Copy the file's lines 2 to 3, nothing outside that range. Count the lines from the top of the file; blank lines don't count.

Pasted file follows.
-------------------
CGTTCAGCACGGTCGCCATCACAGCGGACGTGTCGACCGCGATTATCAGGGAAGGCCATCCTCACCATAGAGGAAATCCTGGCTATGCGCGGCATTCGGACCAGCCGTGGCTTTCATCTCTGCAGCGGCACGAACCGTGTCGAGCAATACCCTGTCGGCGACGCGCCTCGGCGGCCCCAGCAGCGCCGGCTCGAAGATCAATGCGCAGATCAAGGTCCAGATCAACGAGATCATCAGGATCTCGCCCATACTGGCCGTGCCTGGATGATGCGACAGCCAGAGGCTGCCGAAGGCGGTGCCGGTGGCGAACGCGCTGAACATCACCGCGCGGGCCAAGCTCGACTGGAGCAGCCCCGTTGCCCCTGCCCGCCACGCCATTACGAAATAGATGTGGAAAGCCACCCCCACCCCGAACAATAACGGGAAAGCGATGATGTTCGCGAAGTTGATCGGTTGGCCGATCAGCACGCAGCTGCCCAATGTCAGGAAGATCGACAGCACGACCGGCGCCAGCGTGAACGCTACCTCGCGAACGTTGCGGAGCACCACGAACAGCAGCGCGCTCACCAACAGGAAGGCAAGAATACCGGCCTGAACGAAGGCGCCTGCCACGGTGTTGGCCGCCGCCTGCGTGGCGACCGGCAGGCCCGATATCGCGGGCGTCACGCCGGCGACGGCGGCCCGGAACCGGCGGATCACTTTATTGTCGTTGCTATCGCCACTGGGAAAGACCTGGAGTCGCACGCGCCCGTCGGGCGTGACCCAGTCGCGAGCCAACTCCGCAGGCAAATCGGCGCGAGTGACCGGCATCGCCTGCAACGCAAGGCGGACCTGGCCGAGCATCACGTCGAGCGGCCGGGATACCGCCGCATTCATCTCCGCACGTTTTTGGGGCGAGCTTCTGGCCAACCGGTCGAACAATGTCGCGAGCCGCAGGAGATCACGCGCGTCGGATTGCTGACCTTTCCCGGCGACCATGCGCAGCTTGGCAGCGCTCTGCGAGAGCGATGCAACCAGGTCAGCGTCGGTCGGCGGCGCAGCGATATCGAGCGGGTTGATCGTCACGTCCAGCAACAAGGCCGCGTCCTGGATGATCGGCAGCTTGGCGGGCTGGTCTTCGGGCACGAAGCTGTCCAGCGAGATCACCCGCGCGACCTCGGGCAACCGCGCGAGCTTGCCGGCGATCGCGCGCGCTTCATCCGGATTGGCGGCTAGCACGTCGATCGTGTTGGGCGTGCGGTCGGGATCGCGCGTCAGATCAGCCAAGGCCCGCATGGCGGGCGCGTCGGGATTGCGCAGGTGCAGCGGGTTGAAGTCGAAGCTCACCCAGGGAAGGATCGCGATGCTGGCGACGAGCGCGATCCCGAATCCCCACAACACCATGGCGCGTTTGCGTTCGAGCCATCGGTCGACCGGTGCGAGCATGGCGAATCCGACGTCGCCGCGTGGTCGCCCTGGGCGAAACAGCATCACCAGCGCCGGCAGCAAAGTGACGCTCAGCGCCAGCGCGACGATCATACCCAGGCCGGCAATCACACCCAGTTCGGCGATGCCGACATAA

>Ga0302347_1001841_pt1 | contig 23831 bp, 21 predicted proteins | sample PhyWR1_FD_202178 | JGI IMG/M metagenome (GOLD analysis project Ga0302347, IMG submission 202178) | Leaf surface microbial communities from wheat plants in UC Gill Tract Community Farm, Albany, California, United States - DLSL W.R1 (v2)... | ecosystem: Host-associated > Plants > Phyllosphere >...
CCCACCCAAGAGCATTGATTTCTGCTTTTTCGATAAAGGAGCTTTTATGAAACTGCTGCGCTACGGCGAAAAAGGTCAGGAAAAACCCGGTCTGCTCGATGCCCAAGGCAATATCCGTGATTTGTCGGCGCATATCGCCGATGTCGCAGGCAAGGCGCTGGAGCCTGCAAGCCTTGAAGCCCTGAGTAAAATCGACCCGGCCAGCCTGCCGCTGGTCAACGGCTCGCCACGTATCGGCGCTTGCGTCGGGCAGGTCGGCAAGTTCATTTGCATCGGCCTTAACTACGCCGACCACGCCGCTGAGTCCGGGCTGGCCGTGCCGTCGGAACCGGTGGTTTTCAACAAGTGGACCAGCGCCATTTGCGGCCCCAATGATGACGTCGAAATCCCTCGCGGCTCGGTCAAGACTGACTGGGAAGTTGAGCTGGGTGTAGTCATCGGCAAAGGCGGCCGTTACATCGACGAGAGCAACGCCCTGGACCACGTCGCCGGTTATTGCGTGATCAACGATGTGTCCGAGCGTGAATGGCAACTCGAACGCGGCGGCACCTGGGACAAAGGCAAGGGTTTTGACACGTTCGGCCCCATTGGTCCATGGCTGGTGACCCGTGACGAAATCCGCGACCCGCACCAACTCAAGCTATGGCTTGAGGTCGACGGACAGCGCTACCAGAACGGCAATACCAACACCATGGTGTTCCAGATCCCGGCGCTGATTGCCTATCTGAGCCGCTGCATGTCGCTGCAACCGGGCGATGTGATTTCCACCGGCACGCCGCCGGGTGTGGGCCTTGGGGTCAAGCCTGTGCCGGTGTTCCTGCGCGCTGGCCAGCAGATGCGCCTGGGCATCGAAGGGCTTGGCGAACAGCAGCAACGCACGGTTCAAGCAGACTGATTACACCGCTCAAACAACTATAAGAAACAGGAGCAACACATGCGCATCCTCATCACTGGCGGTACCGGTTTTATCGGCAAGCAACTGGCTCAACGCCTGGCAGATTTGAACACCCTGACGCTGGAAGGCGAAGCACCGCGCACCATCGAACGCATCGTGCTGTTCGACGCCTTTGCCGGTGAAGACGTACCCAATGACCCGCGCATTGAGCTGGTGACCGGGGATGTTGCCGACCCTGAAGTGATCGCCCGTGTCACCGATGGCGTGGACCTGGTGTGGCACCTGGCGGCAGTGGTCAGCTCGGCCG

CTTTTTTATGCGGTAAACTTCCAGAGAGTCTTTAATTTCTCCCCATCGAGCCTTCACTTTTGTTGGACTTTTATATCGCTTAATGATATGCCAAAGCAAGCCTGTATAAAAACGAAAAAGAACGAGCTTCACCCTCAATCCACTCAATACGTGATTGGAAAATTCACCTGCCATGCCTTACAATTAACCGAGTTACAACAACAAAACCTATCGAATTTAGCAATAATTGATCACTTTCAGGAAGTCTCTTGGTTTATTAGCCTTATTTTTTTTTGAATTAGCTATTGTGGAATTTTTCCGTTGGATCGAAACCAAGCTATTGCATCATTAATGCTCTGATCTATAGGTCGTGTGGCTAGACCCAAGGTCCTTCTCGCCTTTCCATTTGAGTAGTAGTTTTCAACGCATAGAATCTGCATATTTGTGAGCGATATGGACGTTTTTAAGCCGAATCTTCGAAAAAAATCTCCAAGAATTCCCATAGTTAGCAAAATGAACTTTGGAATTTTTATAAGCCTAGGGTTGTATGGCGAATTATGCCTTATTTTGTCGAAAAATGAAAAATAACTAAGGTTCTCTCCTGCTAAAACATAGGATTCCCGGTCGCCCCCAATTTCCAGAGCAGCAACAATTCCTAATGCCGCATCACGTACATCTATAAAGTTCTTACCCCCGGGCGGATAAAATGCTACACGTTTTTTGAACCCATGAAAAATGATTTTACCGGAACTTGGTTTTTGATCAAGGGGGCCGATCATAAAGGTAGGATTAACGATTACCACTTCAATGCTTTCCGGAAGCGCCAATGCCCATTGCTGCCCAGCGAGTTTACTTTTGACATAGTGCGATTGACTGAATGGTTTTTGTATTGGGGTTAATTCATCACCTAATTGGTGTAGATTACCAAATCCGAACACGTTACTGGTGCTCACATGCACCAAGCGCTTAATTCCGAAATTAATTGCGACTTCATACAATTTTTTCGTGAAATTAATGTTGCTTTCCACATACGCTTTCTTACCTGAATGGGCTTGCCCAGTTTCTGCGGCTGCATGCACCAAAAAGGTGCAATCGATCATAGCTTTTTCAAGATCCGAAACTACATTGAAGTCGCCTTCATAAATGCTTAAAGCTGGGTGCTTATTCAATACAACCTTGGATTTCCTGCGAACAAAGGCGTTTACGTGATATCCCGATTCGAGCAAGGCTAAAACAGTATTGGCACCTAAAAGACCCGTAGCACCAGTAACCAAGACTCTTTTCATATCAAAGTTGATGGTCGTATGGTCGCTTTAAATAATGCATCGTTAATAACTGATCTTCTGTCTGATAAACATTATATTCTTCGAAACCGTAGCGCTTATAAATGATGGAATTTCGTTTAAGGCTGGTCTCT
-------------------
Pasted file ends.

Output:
>Ga0302347_1001841_pt1 | contig 23831 bp, 21 predicted proteins | sample PhyWR1_FD_202178 | JGI IMG/M metagenome (GOLD analysis project Ga0302347, IMG submission 202178) | Leaf surface microbial communities from wheat plants in UC Gill Tract Community Farm, Albany, California, United States - DLSL W.R1 (v2)... | ecosystem: Host-associated > Plants > Phyllosphere >...
CCCACCCAAGAGCATTGATTTCTGCTTTTTCGATAAAGGAGCTTTTATGAAACTGCTGCGCTACGGCGAAAAAGGTCAGGAAAAACCCGGTCTGCTCGATGCCCAAGGCAATATCCGTGATTTGTCGGCGCATATCGCCGATGTCGCAGGCAAGGCGCTGGAGCCTGCAAGCCTTGAAGCCCTGAGTAAAATCGACCCGGCCAGCCTGCCGCTGGTCAACGGCTCGCCACGTATCGGCGCTTGCGTCGGGCAGGTCGGCAAGTTCATTTGCATCGGCCTTAACTACGCCGACCACGCCGCTGAGTCCGGGCTGGCCGTGCCGTCGGAACCGGTGGTTTTCAACAAGTGGACCAGCGCCATTTGCGGCCCCAATGATGACGTCGAAATCCCTCGCGGCTCGGTCAAGACTGACTGGGAAGTTGAGCTGGGTGTAGTCATCGGCAAAGGCGGCCGTTACATCGACGAGAGCAACGCCCTGGACCACGTCGCCGGTTATTGCGTGATCAACGATGTGTCCGAGCGTGAATGGCAACTCGAACGCGGCGGCACCTGGGACAAAGGCAAGGGTTTTGACACGTTCGGCCCCATTGGTCCATGGCTGGTGACCCGTGACGAAATCCGCGACCCGCACCAACTCAAGCTATGGCTTGAGGTCGACGGACAGCGCTACCAGAACGGCAATACCAACACCATGGTGTTCCAGATCCCGGCGCTGATTGCCTATCTGAGCCGCTGCATGTCGCTGCAACCGGGCGATGTGATTTCCACCGGCACGCCGCCGGGTGTGGGCCTTGGGGTCAAGCCTGTGCCGGTGTTCCTGCGCGCTGGCCAGCAGATGCGCCTGGGCATCGAAGGGCTTGGCGAACAGCAGCAACGCACGGTTCAAGCAGACTGATTACACCGCTCAAACAACTATAAGAAACAGGAGCAACACATGCGCATCCTCATCACTGGCGGTACCGGTTTTATCGGCAAGCAACTGGCTCAACGCCTGGCAGATTTGAACACCCTGACGCTGGAAGGCGAAGCACCGCGCACCATCGAACGCATCGTGCTGTTCGACGCCTTTGCCGGTGAAGACGTACCCAATGACCCGCGCATTGAGCTGGTGACCGGGGATGTTGCCGACCCTGAAGTGATCGCCCGTGTCACCGATGGCGTGGACCTGGTGTGGCACCTGGCGGCAGTGGTCAGCTCGGCCG